Ooh. Somebody’s been bad: “A federal agency rushed to approve funding for a Clinton donor’s sham Haiti recovery project that ended up defrauding the U.S. government out of millions, according to court transcripts and internal government documents obtained by the Washington Free Beacon.” The short version is that Bill and Hillary Clinton crony Claudio Osorio exploited his relationship with both individuals (which included having State Department resources on call from Secretary Clinton) while going about the business of cheating the US government and private lenders out of 40 million dollars (30 million of which got diverted to offshore banks). The whole thing stinks on ice, particularly since the government agency that got bilked (the Overseas Private Investment Corporation*, or OPIC) approved the 2010 loan with remarkable haste and numerous cut corners. Continue reading Scandal Report from the Imperial Court: Clinton crony aided by State Department in 2010.
Obviously, they were trying to debunk. The problem is that… well, it’s that the Clinton Foundation is a pretty suspect shop. There’s no way around it.
Also: I harp on Buzzfeed a lot, but it was pretty helpful of Ben Smith to present this in a nice, concise chunk for later dissemination. I didn’t have to do anything except scoop it out of the box, and onto the plate. Thanks, guys!
Sen. Elizabeth Warren (D-MA) may market herself as a progressive populist, but when forced to choose between everyday Americans and billion dollar international corporations, Warren sides with the corporations.
Senator Warren believes that the Export-Import Bank helps create American jobs and spur economic growth,” Warren spokeswoman Lacey Rose wrote in an e-mail to Bloomnberg News, “She looks forward to reviewing re-authorization legislation if and when it is introduced.”
Townhall goes on to note the bit about how the Export-Import Bank is “little more than a fund for corporate welfare” – and if you don’t like that characterization, take it up with Barack Obama: that’s what he called it. But the corporations that use the bank in question know how to reward their friends… and I guess that Elizabeth Warren wants to be those corporations’ special-special friend.
The funny part is, I don’t care too much that yet another progressive politician out there can’t sustain her own movement’s rhetoric. But you’d think that this would start bothering actual progressives after a while. Well, actually, you wouldn’t: everybody knows that progressives have no self-esteem when it comes to politicians who lie to them, after all…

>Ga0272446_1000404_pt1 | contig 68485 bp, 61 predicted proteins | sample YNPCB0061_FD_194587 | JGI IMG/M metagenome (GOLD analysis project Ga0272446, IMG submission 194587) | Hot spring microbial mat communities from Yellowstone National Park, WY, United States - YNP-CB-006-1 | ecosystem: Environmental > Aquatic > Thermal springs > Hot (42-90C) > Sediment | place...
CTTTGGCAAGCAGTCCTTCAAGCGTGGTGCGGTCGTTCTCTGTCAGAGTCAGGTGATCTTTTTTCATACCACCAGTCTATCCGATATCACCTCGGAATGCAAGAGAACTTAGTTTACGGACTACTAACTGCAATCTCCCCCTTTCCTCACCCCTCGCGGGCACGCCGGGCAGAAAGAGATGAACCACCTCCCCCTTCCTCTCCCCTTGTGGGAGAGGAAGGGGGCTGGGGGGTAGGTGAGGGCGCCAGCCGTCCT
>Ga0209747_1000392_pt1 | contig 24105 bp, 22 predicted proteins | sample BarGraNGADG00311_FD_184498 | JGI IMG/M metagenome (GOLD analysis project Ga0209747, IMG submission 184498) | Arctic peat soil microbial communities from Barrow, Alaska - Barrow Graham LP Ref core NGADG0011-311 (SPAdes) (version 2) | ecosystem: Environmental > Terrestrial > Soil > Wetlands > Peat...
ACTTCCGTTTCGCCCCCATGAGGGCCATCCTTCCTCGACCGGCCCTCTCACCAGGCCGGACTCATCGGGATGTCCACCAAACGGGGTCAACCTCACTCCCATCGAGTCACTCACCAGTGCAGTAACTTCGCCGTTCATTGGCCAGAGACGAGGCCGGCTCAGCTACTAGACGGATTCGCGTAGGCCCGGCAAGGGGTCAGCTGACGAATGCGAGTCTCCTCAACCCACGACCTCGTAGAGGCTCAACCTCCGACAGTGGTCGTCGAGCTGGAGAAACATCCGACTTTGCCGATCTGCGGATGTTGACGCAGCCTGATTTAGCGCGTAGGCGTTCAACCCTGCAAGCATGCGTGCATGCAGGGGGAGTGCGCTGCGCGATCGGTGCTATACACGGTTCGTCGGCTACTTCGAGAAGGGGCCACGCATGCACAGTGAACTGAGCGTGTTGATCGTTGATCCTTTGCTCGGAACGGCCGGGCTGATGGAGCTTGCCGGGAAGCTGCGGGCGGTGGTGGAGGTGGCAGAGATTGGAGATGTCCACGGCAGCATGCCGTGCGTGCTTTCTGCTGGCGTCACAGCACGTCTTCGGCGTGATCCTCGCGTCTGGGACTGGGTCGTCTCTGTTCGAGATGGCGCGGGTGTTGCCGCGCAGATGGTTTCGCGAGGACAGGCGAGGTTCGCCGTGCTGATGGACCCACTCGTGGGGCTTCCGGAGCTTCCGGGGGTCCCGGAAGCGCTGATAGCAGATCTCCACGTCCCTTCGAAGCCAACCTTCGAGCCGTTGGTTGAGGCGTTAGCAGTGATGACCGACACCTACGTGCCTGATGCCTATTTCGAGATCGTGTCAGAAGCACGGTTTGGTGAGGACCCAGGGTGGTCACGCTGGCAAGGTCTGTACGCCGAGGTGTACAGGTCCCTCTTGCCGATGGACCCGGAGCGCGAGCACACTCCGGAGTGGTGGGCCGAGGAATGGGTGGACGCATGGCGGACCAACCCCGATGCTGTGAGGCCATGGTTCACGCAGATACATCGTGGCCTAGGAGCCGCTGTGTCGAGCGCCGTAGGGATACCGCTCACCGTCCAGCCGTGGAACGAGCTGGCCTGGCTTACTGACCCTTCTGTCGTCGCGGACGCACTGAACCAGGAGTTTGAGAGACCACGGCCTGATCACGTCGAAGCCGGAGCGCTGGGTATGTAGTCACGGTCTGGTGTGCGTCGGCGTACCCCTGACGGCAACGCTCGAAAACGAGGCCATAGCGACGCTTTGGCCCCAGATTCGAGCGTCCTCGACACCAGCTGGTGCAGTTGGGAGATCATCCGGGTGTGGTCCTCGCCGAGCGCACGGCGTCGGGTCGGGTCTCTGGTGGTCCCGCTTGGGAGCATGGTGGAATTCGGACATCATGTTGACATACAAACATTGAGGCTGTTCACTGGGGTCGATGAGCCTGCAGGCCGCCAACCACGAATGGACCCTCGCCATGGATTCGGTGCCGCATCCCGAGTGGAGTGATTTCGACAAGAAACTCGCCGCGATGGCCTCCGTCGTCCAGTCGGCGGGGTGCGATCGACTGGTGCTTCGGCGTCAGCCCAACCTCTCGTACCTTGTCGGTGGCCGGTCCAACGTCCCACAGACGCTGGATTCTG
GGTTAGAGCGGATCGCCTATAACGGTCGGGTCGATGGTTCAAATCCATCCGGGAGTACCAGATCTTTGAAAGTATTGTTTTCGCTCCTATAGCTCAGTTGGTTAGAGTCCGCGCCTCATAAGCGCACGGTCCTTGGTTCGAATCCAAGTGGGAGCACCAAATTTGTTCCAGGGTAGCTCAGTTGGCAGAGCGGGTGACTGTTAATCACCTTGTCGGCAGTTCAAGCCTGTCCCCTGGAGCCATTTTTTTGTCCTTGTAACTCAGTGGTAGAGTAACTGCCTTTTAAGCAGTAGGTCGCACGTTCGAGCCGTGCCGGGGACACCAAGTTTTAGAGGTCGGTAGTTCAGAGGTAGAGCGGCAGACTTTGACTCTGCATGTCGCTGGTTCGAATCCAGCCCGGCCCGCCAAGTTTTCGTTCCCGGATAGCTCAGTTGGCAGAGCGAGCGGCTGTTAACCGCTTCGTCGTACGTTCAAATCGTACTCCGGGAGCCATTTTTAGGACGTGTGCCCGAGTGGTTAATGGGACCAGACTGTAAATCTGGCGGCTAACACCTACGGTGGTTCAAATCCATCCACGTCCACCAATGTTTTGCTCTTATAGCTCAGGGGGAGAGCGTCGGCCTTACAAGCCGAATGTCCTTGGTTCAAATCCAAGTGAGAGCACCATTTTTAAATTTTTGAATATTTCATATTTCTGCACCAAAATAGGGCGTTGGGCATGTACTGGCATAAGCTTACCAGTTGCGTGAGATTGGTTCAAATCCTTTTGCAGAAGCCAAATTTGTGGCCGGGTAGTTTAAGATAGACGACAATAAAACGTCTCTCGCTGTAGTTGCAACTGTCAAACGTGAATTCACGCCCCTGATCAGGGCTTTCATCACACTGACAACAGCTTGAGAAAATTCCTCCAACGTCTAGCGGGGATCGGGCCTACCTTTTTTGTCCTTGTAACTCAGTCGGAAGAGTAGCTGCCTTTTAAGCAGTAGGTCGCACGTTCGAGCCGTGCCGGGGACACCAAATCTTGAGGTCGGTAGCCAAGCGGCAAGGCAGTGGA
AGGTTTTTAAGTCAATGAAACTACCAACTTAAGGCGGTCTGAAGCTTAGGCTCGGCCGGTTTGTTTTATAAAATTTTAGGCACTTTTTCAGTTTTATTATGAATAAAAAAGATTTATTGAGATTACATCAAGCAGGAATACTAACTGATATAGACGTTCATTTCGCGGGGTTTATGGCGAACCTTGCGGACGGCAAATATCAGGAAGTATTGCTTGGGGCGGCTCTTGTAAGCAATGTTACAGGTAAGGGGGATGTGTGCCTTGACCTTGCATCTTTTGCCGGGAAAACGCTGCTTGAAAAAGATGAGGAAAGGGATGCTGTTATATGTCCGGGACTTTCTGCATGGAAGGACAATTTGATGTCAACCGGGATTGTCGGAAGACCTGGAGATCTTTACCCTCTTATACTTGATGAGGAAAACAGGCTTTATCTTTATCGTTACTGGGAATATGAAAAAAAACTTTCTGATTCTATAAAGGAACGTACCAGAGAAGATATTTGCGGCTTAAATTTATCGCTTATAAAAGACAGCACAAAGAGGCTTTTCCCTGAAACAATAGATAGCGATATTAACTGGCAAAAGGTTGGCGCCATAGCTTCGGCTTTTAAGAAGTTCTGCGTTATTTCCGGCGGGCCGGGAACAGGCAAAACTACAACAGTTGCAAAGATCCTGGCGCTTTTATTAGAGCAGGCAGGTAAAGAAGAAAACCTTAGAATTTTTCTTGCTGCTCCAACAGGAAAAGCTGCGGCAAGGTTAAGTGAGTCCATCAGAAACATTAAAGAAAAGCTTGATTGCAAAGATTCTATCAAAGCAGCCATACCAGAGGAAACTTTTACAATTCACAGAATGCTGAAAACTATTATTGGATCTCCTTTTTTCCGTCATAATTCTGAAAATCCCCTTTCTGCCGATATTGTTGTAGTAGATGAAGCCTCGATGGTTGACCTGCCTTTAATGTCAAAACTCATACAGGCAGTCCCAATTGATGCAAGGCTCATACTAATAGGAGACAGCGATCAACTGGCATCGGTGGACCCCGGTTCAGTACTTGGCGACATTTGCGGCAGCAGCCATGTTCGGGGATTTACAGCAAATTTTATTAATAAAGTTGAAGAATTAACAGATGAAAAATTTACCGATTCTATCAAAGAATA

This is a situation where the traditional “…Wait. WHAT?” seems a bit… understated: “Obama For America took out a $15 million loan from Bank of America last month, according to the campaign’s October monthly FEC report. The loan was incurred on September 4 and is due November 14, eight days after the election. OFA received an interest rate of 2.5% plus the current Libor rate.”
Now, I could say a lot of things about this. I could say that it is passing strange for a campaign to borrow walking-around money when it’s supposedly a fundraising mega-machine (the Government Accountability Institute is a little concerned about that, actually). I could say that it’s remarkably awkward that Bank of America apparently has a much cozier relationship with Obama for America than the latter’s faux-populist message might imply. I could even say that Warren Buffett may have found a fairly clever way to dump fifteen million into the Obama campaign without having to answer to those pesky finance laws that Obama once supported, until they all got in the way. But I won’t.
Instead I’ll say: I really hope that Bank of America has some good collateral on that loan, because they ain’t seeing that money paid back any time soon.
OK, here’s the background: back in 2011 it came out that in 2008 Congresswoman Shelley Berkley (D, NV-01) intervened to prevent the shutdown of a Nevadan kidney transplant program that was killing patients. It’s important at this point to distinguish between proper and improper responses: for example, it is proper to be concerned about what was reported as being “the only transplant center in Nevada” at the time, which is why a number of Nevadan Members of Congress (including Rep. Dean Heller – this will be important later) joined Rep. Berkley in intervening with the program. Is this clear? Good. Because the problem here – the possibly improper problem – is that the method of intervention involved just happenedto involve hiring more medical personnel from a company that just happens to be owned by Berkely’s physician husband (kidney specialist) who also just happensto be a co-owner of one of Berkley’s major corporate campaign contributors.